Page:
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What is a Decentralised Exchange?
What is a Decentralised Exchange?

Learn about Decentralised Exchanges (DEXs)

Trader Joe avatar
Written by Trader Joe
Updated over a week ago

A decentralised economy needs decentralised exchanges. They are at the centre of every ecosystem, and DeFi can't live and breathe without them.

But WTF exactly is a DEX?

When trading tokens on centralised exchanges (CEXes), users don't have custody of their funds and can't control what happens to them. Moreover, CEXes have limits on what assets they can list and may restrict withdrawals/deposits at will.

"Not your keys - not your crypto".

The solution to these and other problems comes in the form of decentralised exchanges that run as smart contracts on public blockchains. Anyone can list their tokens or trade on them.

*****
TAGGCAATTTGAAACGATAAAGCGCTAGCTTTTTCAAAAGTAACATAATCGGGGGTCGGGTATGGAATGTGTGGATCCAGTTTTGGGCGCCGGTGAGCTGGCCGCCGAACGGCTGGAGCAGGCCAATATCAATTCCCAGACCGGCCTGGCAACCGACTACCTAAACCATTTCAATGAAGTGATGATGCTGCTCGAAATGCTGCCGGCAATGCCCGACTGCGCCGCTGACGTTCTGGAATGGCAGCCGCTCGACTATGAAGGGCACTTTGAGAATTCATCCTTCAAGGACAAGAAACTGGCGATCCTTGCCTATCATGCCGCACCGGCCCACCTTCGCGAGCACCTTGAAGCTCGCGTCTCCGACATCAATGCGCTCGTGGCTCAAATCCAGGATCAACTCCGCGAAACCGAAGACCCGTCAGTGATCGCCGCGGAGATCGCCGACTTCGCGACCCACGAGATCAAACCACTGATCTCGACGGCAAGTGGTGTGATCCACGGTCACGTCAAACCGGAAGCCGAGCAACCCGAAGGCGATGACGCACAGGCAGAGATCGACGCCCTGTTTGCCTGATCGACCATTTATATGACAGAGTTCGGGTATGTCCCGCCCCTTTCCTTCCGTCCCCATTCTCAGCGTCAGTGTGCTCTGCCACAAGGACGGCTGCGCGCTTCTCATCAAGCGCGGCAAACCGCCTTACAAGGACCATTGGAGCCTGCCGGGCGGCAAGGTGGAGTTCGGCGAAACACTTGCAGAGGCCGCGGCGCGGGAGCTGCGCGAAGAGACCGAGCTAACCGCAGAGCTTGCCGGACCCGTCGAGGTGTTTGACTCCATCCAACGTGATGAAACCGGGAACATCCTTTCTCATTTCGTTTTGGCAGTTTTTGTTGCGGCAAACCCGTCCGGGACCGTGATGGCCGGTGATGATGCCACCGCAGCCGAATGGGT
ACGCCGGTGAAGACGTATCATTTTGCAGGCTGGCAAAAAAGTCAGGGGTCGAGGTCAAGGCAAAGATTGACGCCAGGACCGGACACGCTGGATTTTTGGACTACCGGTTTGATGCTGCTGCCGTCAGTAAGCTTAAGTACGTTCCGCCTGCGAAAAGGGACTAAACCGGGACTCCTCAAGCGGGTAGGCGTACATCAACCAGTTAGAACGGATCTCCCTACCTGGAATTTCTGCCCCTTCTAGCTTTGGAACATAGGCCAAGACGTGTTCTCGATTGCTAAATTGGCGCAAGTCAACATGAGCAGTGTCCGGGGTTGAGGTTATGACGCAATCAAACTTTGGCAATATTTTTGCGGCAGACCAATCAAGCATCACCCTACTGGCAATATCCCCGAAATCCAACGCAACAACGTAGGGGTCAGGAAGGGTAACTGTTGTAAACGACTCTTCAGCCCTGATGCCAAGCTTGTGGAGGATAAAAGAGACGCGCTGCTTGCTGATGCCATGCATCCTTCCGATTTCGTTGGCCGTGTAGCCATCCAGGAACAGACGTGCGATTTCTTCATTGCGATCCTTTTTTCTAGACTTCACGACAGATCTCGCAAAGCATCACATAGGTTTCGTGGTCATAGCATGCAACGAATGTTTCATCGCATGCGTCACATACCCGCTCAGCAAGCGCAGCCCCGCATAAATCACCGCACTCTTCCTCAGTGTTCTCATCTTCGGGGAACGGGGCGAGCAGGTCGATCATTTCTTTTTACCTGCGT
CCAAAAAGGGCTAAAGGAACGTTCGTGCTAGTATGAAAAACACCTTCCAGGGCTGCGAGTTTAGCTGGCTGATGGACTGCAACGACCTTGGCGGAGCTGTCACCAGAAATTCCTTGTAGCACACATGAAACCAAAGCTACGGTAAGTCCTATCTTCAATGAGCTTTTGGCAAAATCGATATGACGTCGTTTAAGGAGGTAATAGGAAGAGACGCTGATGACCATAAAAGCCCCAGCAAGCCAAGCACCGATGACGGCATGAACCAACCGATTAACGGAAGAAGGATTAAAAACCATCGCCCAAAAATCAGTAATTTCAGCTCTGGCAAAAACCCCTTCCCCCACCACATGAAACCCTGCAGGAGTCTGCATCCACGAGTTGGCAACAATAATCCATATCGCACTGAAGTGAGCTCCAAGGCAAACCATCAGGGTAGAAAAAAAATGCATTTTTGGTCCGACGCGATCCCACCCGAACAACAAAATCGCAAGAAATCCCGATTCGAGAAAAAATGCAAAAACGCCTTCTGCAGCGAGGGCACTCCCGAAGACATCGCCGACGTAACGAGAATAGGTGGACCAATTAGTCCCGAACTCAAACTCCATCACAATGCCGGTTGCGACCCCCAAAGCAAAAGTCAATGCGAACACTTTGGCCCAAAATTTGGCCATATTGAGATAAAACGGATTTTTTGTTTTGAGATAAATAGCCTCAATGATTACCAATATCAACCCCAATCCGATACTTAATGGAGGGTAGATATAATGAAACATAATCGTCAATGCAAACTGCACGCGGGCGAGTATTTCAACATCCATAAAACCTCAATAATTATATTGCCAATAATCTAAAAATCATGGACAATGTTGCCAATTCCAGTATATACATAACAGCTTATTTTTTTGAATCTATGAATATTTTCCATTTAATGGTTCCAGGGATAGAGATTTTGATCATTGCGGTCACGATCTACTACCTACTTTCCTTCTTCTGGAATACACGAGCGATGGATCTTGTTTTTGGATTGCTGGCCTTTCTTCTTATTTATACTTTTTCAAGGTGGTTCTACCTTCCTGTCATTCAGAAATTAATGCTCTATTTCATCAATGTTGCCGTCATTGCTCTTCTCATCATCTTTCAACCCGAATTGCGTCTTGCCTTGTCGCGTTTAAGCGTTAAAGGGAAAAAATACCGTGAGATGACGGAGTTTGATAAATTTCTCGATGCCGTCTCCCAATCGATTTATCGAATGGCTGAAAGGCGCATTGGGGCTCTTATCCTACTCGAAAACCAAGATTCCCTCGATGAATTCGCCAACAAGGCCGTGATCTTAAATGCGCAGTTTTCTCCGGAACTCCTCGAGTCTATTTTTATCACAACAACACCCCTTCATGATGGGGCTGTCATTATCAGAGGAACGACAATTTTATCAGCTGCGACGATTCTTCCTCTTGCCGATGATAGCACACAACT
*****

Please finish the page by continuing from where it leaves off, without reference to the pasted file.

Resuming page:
DEXes started by copying an order book model from CEXes. In order books, users can place their buy or sell orders at any price, resulting in a list organised by price levels. When buy and sell orders are placed at the same price they are "matched" and exchange occurs.

Order books are perfect for CEXes and have been used in traditional markets for ages. However, they are expensive to run on-chain (each order placement requires gas payment), are slow and not very user-friendly.

As a result, many modern DEXes use Automated Market Makers (AMMs) instead.

While order books require two users at each side of the trade to operate, the AMMs rely on automated liquidity pools that users can interact with.

The liquidity pool in AMM will buy and sell assets using its internal algorithm to calculate the current price. For example, it can be a bonding curve like a famous x*y=k or an oracle that pulls prices from CEXes, with both approaches having their own pros and cons.

The AMM that the next generation of Trader Joe's DEX uses is called Liquidity Book and uses discrete liquidity with price bins to calculate current market prices automatically.

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